Credit Unions Help Washington Lumber Community Endure Job Losses
June 1, 2015
June 2, 2015
Three credit unions rallied to the aid of the Shelton, Washington community after it was announced that hundreds of lumber mill employees would soon lose their jobs. Simpson Lumber Company announced that two nearby mills would close by the end of June as part of an asset sale to Sierra Pacific Industries of Redding, California, resulting in the loss of 270 jobs.
This news came shortly after it was announced that Olympic Panel Products, a plywood manufacturer that employs over 200 people in the Shelton area, was sold to a Springfield, Oregon company, and that all operations would move to Oregon no later than early 2016.
The result is the impending loss of about 500 jobs in the Shelton area, a city of less than 10,000 people.
Upon hearing the news, Peninsula Credit Union President and CEO Jim Morrell contacted the Shelton Mason Chamber of Commerce and suggested a community resource fair, in which local credit unions, non-profits, businesses, and government offices could support the outgoing mill employees in their transition.
“Any time people go through financial transitions or life transitions, we want to be a trusted resource for members of the community,” said Morrell. “For those of us in the cooperative world, we know that community is critical aspect to our underlying cooperative principles.”
The two other credit unions in the community—Our Community Credit Union (OCCU) and Kitsap Credit Union—threw their support behind the event as well.
“Our Community Credit Union was originally chartered in December of 1941 as Simpson Employees Credit Union, so we go way, way back with the Simpson employees,” said OCCU CEO Bert Fisher. “The community’s hurting. I think probably the biggest things we can offer right now are hope and information. Because through gaining that knowledge they’re going to find the capacity and the strength to reinvent themselves, which is truly what it’s all about.”
On May 27, the three credit unions and nearly 50 other organizations—including WorkSource Mason County and the Timberland Regional Library—gathered in the Mason Transit Community Center in Shelton to offer their support. Mill employees came between shifts to explore their options. Nearly 200 community members attended the event.
“Kitsap Credit Union was founded within the Puget Sound Naval Shipyard, so we have focused on local working families for many, many years,” said Katie Hopkins, branch manager for Kitsap Credit Union’s Belfair branch. “We’re here today to provide community members with information and resources to help them with their financial future as they navigate this challenging time.”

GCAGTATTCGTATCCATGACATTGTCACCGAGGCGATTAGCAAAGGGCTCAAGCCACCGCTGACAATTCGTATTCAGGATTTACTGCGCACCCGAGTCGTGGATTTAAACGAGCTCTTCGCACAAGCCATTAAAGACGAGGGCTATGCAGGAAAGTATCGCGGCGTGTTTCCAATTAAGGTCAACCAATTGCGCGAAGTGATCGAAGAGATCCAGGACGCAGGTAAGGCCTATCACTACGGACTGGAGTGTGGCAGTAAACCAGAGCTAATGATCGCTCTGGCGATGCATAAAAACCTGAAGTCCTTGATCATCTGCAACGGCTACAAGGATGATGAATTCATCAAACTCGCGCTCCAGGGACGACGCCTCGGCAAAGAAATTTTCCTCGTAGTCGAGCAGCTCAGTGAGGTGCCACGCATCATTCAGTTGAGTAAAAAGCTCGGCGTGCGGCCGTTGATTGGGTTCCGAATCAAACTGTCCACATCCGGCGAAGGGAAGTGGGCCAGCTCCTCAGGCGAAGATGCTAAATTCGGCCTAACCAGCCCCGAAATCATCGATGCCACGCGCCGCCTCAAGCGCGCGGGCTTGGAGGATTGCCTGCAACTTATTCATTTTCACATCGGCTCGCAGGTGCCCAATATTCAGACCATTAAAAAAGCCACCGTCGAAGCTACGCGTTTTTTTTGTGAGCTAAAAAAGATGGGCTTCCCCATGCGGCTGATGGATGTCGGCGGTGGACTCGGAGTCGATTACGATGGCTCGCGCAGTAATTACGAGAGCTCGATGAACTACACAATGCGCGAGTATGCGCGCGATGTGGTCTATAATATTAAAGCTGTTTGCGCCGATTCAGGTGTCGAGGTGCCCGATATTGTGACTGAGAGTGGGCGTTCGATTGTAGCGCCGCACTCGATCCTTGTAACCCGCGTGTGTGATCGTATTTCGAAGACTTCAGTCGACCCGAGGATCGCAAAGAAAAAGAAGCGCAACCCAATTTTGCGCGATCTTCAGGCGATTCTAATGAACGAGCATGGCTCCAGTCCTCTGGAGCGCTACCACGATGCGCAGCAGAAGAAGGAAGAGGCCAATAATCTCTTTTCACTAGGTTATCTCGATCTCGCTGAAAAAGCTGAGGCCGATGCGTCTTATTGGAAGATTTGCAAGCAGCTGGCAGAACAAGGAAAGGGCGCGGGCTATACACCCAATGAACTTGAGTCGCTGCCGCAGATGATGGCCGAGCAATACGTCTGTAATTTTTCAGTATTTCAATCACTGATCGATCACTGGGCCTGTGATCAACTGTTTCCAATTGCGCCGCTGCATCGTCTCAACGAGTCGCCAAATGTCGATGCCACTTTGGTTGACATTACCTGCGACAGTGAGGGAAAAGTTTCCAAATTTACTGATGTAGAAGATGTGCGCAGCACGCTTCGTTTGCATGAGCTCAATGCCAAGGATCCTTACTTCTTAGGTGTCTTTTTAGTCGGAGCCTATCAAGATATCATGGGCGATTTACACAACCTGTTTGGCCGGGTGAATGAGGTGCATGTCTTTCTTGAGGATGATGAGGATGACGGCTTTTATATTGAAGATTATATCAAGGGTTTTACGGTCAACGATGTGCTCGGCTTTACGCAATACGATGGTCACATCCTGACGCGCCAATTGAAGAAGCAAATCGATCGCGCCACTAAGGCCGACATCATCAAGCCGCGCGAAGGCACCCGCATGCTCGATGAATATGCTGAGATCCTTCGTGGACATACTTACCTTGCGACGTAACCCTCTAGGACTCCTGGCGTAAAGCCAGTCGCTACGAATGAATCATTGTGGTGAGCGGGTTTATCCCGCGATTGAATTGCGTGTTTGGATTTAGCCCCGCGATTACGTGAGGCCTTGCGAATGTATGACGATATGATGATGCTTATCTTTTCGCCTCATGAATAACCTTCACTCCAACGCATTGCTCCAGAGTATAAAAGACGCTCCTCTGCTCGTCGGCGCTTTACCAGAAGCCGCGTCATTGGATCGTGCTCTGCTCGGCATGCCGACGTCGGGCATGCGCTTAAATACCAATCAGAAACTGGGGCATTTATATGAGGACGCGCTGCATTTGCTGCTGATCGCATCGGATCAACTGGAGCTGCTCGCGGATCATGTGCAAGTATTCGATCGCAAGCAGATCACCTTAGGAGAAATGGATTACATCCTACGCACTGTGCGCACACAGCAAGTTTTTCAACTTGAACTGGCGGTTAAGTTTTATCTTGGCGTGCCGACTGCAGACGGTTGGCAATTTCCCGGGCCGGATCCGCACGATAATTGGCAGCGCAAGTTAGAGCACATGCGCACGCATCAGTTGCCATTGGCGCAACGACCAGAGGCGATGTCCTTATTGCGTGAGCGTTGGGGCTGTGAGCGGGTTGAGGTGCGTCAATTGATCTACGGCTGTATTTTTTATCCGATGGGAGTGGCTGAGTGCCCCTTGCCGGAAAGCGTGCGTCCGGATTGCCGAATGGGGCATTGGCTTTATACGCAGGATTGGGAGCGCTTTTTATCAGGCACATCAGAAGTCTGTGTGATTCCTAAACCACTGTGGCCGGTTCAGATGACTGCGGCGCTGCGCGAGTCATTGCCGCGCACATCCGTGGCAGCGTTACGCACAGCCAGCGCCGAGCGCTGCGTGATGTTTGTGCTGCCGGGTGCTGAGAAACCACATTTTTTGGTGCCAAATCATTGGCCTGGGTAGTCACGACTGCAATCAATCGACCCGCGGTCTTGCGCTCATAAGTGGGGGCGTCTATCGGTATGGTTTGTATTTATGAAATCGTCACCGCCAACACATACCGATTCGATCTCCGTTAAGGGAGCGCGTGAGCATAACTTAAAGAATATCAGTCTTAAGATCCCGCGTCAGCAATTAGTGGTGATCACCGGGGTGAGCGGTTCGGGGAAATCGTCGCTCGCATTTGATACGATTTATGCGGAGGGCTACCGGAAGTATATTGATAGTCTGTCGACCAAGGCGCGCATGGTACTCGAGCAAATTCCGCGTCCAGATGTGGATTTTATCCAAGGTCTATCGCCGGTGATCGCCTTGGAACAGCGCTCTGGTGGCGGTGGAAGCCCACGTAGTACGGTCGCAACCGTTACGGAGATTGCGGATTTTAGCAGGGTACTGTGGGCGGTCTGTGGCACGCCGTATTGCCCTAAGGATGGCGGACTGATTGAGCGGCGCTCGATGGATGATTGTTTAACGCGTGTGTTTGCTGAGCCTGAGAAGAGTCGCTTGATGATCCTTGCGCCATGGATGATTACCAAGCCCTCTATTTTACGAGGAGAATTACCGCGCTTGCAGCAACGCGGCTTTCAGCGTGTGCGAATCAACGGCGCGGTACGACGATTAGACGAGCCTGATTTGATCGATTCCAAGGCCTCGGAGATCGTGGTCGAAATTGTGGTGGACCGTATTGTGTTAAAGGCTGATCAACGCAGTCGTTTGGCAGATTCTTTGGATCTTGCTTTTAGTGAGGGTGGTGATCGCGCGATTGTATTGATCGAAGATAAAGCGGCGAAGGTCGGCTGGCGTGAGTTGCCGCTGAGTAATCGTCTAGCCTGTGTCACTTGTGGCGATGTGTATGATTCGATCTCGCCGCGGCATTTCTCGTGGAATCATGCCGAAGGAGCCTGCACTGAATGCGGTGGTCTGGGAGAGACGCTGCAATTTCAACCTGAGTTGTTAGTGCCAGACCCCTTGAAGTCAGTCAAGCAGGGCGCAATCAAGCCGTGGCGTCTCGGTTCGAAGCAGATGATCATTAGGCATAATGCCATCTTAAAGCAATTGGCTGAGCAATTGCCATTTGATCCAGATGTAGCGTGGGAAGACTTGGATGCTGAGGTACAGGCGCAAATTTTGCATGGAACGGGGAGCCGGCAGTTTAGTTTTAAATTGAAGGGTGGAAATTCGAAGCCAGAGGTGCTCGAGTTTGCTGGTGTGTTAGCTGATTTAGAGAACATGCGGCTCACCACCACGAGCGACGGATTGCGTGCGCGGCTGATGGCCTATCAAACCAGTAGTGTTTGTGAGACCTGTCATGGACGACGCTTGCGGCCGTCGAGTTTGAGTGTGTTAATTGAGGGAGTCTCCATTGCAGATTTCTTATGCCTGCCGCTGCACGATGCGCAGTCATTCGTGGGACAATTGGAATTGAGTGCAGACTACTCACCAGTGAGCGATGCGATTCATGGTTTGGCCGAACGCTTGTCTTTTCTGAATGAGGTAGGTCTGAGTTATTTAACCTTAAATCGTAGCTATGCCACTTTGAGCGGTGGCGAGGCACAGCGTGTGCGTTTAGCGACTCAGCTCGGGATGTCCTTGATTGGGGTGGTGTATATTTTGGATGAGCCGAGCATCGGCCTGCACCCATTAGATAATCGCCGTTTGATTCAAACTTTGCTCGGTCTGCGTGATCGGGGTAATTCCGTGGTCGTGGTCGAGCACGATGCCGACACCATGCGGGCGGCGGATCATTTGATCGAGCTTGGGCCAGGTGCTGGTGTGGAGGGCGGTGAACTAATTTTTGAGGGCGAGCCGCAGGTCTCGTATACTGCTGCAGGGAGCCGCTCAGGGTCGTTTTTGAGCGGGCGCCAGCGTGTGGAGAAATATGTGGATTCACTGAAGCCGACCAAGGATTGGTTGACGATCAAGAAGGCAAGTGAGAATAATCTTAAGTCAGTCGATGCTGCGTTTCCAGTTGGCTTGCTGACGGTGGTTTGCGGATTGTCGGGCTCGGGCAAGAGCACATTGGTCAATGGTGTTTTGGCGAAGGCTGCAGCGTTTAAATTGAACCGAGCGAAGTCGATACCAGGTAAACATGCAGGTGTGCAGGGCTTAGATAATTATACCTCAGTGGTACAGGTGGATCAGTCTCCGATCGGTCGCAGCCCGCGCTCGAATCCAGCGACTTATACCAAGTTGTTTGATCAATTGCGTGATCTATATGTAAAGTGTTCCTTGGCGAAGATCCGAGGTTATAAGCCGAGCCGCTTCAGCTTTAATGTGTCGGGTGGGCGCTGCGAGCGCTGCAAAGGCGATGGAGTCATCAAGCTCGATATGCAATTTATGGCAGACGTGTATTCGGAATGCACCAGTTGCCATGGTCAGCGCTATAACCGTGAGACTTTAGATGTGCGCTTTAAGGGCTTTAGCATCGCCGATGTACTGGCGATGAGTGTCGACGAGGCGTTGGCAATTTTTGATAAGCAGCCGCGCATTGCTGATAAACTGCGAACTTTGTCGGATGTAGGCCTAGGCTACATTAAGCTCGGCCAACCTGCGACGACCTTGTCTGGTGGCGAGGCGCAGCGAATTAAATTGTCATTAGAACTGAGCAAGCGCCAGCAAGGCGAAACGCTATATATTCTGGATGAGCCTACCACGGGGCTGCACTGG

Fisher pointed out that the effects of the layoffs would be felt around the community. “We’ll see a direct effect of 400-500 employees, many of whom are members of our credit union or other financial institutions in town,” he said. “And then there’s also the indirect effect, of people who aren’t getting their hair cut anymore or they may not be shopping as much at Fred Meyers or going out to the local eateries.”
Congressman Denny Heck addressed those facing layoffs, striking chords of community and hope.
“The worst curveball a community can get thrown is when we’re facing the scale of layoffs and unemployment that we’re going to experience here in Mason County,” said Congressman Heck. “Today is a spectacular example of helping with the short term. That’s the transition phase. That’s how we are going to help our family and friends and neighbors in the immediate. For everyone sitting behind a table in this building, thank you.”
He went on to say that, in the long term, the country needed a more robust economy and better job creation.
He then shared that, before taking the stage, he had spoken with a table of six employees facing layoffs. “Five of the six of them were already planning to go back to school, and they knew what they were going to study,” he said. “They seek for themselves a brighter future.”
The Congressman added, “I leave here today with an incredible sense of optimism and hope.”
Questions about this story? Contact James Pearson: 206.340.4790, firstname.lastname@example.org.
Posted in NWCUA.